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    I think a lot depends on the school. Let me give you a real life example that increased my awareness on this topic. After a year at University of Auburn Montgomery (which does not have a band) my son begged to transfer to Auburn University where they have a top notch band. A well rated private religious university even offered him a 50% tuition scholarship if he would go there and play trumpet. He insisted on Auburn. When we talked with the music department about him going to Auburn and scholarships, they explained that all AU interested students go through a 10 day band camp in August. At the end of the band camp they cut (last year I think) 165 students. Yes, cut after attending a grueling summer camp of 12-14 hours a day. Scholarships? They asked me why would they give scholarships when they have 165 highly dedicated people dying to get in that would come for free if given the opportunity. No need for scholarships. By the way, my son made it but by the skin of his teeth - and he is a very good player- Allstate, district etc., even passed the AP test in music theory.

    Point being, it really depends on the area. Don't expect every school to offer scholarships the way some do.
     
  9. gsmonks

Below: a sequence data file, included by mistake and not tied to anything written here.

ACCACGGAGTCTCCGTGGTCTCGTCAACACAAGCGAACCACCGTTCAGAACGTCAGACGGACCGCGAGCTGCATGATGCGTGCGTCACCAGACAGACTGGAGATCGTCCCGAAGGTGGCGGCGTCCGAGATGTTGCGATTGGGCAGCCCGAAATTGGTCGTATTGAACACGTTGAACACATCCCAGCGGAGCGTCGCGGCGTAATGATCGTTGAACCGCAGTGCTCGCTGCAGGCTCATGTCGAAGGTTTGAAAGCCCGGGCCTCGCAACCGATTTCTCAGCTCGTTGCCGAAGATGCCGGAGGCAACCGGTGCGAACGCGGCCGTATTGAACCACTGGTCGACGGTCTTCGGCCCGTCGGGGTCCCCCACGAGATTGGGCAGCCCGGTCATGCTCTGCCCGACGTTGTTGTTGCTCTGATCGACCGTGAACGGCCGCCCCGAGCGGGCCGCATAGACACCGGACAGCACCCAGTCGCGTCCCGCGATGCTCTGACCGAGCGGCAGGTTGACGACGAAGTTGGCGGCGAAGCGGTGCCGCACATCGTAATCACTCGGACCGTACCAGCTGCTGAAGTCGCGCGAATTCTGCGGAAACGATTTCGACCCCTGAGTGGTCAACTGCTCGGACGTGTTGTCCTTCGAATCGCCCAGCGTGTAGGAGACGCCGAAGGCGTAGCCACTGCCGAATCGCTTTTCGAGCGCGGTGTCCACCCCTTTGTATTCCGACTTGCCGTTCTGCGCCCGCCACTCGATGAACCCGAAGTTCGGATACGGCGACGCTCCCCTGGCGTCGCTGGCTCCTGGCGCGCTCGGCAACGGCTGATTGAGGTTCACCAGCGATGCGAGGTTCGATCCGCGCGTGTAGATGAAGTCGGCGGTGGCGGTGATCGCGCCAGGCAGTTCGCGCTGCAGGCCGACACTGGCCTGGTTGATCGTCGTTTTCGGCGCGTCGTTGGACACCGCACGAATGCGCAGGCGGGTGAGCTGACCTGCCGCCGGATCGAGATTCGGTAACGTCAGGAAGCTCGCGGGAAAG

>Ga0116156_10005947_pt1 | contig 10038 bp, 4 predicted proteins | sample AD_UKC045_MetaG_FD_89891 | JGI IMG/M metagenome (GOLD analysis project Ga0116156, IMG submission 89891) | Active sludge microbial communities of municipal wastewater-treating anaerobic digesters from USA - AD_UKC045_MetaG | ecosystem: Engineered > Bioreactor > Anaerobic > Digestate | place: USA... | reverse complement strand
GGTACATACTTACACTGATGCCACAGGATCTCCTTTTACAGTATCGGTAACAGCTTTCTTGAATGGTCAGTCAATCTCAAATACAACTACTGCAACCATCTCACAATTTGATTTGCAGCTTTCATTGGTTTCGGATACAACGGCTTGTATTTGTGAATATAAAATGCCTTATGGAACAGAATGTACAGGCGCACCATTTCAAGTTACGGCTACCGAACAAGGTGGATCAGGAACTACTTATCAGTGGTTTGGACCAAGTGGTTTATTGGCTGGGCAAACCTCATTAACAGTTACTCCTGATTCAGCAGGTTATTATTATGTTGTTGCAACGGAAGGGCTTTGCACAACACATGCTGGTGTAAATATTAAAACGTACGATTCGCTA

gsmonks Piano User

    Not sure what point you're trying to make. You've obviously never been around students who play symphonic instruments, including piano, at a very high level. The best get cherry-picked by a few all-virtuoso orchestras, but the rest, after all that work, and all those competitions, and all that money and time invested in lessons, walk away with their little piece of paper in hand, and for the most part become music teachers. A good many walk away from instruments they'd played from an early age, and never look back.

    Is it all a waste? No more so than graduating from high school, and never using any of the academic things you spent a dozen years learning. If that's how you look at the experience, all you're going to see is waste and failure.

    It's like the difference between an American game show, where the contestants can win tens of thousands of dollars, and a British quiz show, where maybe a hundred dollars is at stake. It's a matter of priorities.